To follow by Email (RSS Feed)

Friday, May 8, 2015

Does Science Belong On Your Dinner Plate?

(Originally published on Forbes 5/5/15

I was recently asked to give a talk in Toronto addressing this question: “Does science belong on my plate?” The quick answer is:

“No, because Science isn’t a “thing” you can serve or eat. Science is really a verb - a process, a method, a conversation.”

A longer, better answer is:

“There is a rich history of innovation and change in the human food supply extending over millennia. More recent innovation examples that have been achieved using sound science are a continuation of that tradition. They certainly belong on our plates.”

Many consumers have the impression that, until recently, food and food production was something little changed. This mistaken view is understandable considering modern society’s isolation from the production of food, and marketers’ penchant for using romanticized imagery and narratives to sell food products.

This is a great bread product, but that image has nothing to do with how the wheat for that is produced today.

The truth is that innovation and change have been central to food and farming throughout human history - both before and during the scientific era. One of my goals as a new Forbes contributor will be to tell some of the stories behind interesting and important innovations that have changed what is “on our plates” in very positive ways.

Feast or Famine

From the beginning, a fundamental challenge for humanity has been that sources of food tend to be either over-abundant or scarce. Thus, innovations around food storage and preservation have been key to our survival (e.g. drying, salting, pickling, cheese making, fermentation…). Even the ancient storage of dry grains involved innovations like using herbs to line the urns to reduce damage from insect pests.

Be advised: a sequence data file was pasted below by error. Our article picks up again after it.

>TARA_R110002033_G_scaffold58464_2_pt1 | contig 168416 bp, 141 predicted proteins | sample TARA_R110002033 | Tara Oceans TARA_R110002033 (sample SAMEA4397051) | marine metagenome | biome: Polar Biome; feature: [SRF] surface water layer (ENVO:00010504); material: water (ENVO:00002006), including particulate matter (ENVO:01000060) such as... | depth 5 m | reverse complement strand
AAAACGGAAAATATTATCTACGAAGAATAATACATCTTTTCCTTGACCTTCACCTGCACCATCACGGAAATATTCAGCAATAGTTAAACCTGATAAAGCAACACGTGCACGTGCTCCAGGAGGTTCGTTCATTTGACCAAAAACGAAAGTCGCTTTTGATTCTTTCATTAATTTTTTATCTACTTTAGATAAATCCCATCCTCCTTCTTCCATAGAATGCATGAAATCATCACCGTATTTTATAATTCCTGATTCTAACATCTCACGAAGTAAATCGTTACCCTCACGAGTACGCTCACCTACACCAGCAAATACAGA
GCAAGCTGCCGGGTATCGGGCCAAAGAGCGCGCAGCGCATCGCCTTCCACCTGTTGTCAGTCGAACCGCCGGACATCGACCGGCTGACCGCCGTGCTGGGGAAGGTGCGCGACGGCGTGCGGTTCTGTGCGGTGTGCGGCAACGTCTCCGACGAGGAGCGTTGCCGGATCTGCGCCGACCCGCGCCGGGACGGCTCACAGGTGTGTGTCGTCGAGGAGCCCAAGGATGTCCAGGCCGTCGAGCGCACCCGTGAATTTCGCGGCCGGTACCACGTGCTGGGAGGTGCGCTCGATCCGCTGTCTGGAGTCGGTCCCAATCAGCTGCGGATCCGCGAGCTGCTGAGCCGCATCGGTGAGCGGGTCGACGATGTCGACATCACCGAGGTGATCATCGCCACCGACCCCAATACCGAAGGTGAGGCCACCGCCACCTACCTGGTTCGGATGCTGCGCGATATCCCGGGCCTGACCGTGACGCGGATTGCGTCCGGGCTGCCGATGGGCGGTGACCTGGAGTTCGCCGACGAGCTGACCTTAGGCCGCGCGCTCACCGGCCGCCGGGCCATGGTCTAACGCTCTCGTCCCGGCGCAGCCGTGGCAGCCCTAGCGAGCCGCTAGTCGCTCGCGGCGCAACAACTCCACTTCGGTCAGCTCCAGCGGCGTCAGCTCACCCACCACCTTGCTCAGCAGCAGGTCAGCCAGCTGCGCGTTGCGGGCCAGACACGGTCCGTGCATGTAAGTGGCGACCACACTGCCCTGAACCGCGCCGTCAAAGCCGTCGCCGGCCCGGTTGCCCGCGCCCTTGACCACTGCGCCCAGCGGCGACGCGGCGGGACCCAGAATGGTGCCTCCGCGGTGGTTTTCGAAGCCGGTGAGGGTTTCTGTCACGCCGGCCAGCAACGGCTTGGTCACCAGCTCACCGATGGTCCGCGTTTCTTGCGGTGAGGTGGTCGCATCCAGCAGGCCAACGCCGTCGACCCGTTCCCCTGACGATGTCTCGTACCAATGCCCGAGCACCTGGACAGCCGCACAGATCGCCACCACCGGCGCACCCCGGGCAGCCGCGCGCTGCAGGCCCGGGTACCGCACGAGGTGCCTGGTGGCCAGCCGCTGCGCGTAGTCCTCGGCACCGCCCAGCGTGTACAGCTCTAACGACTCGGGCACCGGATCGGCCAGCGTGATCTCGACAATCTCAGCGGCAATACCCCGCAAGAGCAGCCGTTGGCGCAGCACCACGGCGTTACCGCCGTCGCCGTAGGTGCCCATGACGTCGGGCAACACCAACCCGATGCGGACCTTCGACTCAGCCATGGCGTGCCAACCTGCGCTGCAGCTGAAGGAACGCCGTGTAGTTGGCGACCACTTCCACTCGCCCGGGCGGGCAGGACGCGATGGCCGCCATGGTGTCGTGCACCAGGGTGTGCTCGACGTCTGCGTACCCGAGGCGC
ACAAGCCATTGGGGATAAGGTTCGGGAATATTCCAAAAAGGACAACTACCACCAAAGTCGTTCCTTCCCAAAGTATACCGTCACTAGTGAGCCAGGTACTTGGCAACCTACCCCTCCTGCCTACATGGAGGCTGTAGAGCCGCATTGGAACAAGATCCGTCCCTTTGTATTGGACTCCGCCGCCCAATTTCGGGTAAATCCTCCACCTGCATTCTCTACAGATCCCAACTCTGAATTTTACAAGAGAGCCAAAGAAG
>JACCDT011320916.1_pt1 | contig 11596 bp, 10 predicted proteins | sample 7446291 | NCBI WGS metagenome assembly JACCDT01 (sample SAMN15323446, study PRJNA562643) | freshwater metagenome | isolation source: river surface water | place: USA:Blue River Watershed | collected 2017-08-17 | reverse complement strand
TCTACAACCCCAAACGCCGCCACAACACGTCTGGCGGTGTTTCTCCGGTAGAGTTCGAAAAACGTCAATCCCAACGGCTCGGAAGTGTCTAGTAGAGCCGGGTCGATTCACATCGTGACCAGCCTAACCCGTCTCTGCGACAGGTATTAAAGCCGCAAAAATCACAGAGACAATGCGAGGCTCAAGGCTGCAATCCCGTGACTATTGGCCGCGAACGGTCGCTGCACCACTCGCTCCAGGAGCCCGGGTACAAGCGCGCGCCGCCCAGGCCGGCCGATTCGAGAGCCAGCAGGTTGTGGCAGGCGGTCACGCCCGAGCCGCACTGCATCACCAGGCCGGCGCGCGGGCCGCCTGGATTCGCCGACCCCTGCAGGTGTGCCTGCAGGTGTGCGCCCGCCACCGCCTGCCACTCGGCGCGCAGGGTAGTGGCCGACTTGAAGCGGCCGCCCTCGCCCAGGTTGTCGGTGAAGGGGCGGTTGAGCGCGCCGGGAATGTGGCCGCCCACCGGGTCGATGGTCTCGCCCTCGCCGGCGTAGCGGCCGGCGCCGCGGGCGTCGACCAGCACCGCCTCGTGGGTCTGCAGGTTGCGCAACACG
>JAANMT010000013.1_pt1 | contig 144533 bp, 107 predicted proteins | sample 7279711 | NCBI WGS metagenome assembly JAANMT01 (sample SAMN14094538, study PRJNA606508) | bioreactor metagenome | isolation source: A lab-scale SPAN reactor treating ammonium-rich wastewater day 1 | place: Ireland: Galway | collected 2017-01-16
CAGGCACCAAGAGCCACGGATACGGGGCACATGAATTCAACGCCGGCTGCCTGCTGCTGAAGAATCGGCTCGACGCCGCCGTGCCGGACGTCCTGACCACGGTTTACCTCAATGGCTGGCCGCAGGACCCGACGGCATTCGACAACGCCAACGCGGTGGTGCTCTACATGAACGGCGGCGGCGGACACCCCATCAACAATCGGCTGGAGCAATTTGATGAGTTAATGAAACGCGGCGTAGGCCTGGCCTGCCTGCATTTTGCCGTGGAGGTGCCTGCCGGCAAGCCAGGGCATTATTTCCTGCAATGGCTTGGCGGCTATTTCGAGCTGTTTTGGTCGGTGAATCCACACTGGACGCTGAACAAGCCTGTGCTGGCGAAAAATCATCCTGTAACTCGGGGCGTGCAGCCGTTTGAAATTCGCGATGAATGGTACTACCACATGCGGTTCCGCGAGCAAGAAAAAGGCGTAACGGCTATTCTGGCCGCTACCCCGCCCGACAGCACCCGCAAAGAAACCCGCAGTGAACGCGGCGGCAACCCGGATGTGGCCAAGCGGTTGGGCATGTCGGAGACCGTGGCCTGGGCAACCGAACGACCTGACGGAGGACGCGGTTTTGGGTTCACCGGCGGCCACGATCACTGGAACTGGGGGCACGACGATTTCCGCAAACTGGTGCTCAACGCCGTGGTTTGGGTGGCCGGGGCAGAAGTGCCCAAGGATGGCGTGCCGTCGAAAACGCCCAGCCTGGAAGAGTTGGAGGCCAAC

Cold storage has been used to spread-out the supply of food beginning with caves or cellars. Later people used stored ice from the winter, and eventually came up with refrigeration. Susanne Freidberg’s excellent book, Fresh, describes just how transformative and controversial the innovation of mechanical refrigeration was as it was slowly adopted around the turn of the 20th century.


Another major theme of human food-supply innovation has been “genetic modification.” The “natural,” pre-domesticated forms of our food plants are barely recognizable vs their modern forms. Over millennia, humans consciously or unconsciously selected for more desirable specimens, and in so doing, they achieved dramatic genetic changes even with no understanding of the underlying biology. While this worked well for grains and vegetables, a few thousand years ago people realized that you cannot propagate a desirable specimen of a tree or vine by replanting its seeds, because they don’t grow up to be the same as the parent. So, people innovated various ways to “clone” these desirable cultivars – rooting, grafting, budding etc. A “transgenic” innovation of that category saved the European grape industry in the 1870s when it was on the verge of collapse due to a deadly new pest. The innovated solution was to use American grape species as the protective rootstock on which to graft venerable varieties of the traditional species, Vitis vinifera. That system still protects virtually all of the world’s grapes today.
This cool vineyard I saw in Sicily a few weeks ago survives because it is on American rootstock

In the last century, increasing scientific understanding has enabled continued innovation to enhance the food supply in terms of quality and availability. By better understanding plant physiology, innovative controlled atmosphere storage systems were developed that have greatly enhanced our access to fresh fruits throughout the year. Similar packaging and shipping innovations have reduced post-harvest waste and expanded value-added, “fresh cut” options for consumers. Science-based advances in chemistry, biology, and toxicology have enabled innovative new methods of crop pest management with far better health and environmental profiles. Rapidly advancing understanding of genetics has enabled a growing and increasingly precise “tool box” for crop innovation (cross breeding, hybridization, wide crosses, mutation breedinggenetic engineeringmarker assisted selectiongenome editing).
The long tradition of food and agricultural innovation continues, enhanced by the application of the scientific method.  So, yes – “science” in that form certainly belongs on our plates.  I'm happy to talk about this in the comments here and/or at